If there is one dish that is quintessentially Somali this is it! I call it meat jerky Somali style. For the nomadic Somali people, food at its most basic is all about meat and milk (hilib iyo caano) and muqmad or odkac is up for there for my people.
The harsh desert climate and the constant travel meant that Somalis had to invent ways to make foods that would last for long periods of time, such as muqmad or odkac– which is preserved meat. The muqmad would keep for up to one year, which made it a wonderful source of continuous protein and energy for the ever roving nomads.
Huge amounts of meat would be cut into thin strips and then sun dried. After a couple of days in the sun, the meat would be cut into tiny half a centimetre cubes and then deep fried and preserved in ghee.
Once the meat was cooked it would be kept in a wooden container. Muqmad is also prepared for weddings and placed in a special container called xeedho (in the picture), which is decorated with leather and sea shells. The xeedho is then be wrapped in cloth and given as a gift to the groom’s family members.
As a child I remember my grandmother slicing the meat in our backyard and hanging it on the washing line! It was my job and that of my siblings to sit by the clothesline and shoo the birds away, much as my uncles and aunts did in the desert, except of course they didn’t have clotheslines to hang their meat on.
This muqmad recipe is from my mother via her mother and grandmother – ladies who were true nomads or reer guraa as we say in Somali. My grandmother always liked to flavour the ghee with a bit of onion, garlic and cardamom. She said it gave the meat a wonderful depth of flavour, and everyone who tastes it agrees!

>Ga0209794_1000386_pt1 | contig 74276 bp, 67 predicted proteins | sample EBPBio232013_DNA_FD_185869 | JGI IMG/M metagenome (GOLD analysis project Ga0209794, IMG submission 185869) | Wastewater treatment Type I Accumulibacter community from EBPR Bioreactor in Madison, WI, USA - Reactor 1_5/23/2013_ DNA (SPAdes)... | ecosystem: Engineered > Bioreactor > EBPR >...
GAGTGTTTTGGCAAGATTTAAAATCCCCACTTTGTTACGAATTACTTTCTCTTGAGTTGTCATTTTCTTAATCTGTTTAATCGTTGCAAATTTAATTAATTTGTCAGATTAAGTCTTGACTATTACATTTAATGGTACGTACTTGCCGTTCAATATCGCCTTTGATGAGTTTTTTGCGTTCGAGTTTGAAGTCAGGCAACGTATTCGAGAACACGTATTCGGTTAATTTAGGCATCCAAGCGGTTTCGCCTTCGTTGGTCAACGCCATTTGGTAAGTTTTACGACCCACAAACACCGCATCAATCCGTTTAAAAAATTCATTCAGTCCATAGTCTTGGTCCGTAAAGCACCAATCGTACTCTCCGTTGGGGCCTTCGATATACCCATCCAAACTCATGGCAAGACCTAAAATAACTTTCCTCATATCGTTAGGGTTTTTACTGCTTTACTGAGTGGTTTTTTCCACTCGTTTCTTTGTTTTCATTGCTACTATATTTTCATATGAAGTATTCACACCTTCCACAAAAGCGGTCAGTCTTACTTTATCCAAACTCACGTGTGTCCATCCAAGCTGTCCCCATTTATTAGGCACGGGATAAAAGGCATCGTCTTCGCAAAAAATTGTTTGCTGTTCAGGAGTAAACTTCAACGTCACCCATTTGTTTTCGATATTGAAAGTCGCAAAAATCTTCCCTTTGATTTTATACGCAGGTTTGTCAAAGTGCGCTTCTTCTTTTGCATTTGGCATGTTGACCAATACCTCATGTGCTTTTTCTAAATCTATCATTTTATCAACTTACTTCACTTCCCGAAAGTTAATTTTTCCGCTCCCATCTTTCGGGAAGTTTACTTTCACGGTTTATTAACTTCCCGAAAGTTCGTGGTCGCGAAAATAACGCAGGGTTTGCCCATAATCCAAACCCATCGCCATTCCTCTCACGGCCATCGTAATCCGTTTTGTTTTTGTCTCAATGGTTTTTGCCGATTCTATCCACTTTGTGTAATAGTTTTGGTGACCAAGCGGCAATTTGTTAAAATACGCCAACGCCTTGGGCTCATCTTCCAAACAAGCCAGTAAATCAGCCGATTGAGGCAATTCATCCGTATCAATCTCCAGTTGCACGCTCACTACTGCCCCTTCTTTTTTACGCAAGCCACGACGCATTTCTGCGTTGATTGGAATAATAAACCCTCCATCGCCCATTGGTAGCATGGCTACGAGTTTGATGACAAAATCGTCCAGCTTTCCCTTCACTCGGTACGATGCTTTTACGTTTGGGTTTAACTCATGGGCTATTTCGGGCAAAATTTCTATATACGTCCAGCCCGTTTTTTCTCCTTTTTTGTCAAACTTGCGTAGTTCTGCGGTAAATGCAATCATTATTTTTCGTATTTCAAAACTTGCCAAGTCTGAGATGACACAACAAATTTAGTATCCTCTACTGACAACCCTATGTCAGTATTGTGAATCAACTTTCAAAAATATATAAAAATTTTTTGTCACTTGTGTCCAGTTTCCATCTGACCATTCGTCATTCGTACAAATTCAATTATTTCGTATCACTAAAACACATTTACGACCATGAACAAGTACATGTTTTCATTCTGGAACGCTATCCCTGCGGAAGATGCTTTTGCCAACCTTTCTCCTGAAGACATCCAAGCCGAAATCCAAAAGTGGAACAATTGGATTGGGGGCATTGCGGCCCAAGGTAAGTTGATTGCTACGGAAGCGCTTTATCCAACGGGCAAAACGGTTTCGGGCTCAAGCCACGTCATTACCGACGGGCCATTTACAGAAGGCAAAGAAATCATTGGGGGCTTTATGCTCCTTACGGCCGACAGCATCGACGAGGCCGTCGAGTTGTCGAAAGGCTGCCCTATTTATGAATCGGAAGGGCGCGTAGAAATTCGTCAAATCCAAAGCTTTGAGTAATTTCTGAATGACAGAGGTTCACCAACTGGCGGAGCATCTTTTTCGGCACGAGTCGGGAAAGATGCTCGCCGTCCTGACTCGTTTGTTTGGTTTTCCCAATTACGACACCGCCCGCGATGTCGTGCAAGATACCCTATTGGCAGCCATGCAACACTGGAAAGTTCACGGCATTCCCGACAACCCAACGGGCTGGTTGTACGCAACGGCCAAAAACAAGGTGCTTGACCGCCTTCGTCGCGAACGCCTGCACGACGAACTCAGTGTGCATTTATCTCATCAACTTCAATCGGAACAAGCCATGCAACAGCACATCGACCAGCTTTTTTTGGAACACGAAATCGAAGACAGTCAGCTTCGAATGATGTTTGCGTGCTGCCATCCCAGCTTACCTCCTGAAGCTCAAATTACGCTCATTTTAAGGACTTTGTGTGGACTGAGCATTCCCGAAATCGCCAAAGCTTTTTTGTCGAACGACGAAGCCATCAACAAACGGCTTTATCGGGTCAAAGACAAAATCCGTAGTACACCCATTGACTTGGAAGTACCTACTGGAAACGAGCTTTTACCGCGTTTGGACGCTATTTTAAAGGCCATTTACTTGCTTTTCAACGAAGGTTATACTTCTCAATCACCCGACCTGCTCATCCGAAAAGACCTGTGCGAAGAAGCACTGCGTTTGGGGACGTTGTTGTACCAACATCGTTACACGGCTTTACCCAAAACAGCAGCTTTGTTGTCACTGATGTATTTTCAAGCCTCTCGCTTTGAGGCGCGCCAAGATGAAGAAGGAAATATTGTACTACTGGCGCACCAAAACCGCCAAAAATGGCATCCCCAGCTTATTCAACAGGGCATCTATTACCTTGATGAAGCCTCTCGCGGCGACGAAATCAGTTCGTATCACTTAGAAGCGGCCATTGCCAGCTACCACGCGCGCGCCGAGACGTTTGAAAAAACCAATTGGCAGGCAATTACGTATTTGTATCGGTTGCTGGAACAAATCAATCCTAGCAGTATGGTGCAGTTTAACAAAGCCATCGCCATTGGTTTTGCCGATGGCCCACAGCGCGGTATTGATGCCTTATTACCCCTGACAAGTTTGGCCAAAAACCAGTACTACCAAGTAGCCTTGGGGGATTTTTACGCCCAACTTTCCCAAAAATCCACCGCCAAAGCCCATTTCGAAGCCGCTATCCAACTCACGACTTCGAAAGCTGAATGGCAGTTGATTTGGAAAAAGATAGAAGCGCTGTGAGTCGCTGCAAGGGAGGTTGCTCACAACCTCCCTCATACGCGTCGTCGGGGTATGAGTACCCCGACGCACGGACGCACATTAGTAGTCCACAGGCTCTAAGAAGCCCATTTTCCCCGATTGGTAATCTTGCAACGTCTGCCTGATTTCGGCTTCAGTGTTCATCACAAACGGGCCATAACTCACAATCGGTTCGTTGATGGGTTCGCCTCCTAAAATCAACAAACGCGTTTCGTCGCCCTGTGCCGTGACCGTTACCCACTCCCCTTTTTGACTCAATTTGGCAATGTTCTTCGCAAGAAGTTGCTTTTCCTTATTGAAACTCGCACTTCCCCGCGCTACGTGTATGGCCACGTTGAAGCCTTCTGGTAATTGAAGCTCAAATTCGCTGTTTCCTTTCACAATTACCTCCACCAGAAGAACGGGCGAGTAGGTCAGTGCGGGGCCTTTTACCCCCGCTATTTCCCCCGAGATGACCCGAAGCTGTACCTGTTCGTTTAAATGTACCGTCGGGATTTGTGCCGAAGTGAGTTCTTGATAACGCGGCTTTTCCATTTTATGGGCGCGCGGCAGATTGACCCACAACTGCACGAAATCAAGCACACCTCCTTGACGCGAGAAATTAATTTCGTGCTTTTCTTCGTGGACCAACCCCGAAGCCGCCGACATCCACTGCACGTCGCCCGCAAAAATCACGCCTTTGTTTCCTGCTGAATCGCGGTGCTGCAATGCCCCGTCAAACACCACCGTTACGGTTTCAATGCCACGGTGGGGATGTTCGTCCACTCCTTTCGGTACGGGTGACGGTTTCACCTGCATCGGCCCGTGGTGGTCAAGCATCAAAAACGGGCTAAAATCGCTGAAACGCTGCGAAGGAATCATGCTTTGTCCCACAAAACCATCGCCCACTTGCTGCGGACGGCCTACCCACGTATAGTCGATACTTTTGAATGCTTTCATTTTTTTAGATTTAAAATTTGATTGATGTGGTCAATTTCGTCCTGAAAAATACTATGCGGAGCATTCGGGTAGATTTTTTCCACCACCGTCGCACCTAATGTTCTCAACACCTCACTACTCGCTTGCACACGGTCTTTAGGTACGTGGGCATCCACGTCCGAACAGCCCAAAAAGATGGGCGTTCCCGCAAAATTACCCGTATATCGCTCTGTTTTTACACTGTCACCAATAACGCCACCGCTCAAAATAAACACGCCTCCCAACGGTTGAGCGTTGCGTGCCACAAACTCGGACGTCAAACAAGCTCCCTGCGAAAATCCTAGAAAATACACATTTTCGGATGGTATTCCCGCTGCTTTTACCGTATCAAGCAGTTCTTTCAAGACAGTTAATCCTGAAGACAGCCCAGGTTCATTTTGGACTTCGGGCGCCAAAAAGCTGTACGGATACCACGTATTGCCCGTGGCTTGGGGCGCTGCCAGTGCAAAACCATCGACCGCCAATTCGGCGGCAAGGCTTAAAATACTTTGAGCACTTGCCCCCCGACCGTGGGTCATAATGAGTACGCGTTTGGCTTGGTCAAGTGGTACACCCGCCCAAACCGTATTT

This recipe doesn’t require you to cure the meat by drying it in the sun, and takes a short cut by simply deep frying it. Our local butcher has many Somali customers and has learnt to cut the meat in muqmad or odkac style. If you aren’t as lucky as we are, dice the lean beef into tiny quarter centimetre cubes.
Muqmad is a favourite breakfast food and is usually eaten with sabaayad bread or anjero.
Muqmad (Preserved Meat)
2 kg of lean beef or camel if you can get it (ask your butcher to cut it muqmad or odkac style or dice it finely yourself into ½ cm cubes)
1 cup of sultanas (optional, but it adds a sweetness that enhances the meat’s flavour)
1 small onion, finely diced
1 teaspoon cardamom powder
2 cloves garlic, minced
1 cup of vegetable oil for frying
Salt to taste
1. Heat up the one cup of oil over medium heat and fry the meat until the meat’s natural juices has evaporated. This should take about 30 minutes. The meat will look like dried raisins or sultanas.
2. Drain the oil and keep the meat in a large bowl to cool. Add the sultanas. Keep the oil in a container and use to cook other meals.
3. Fry the onion, garlic and cardamom powder in the 500g of ghee over medium heat until the onion is nicely browned.
4. Sieve the fragrant and spiced ghee over the muqmad, which is now ready to be stored in an airtight container.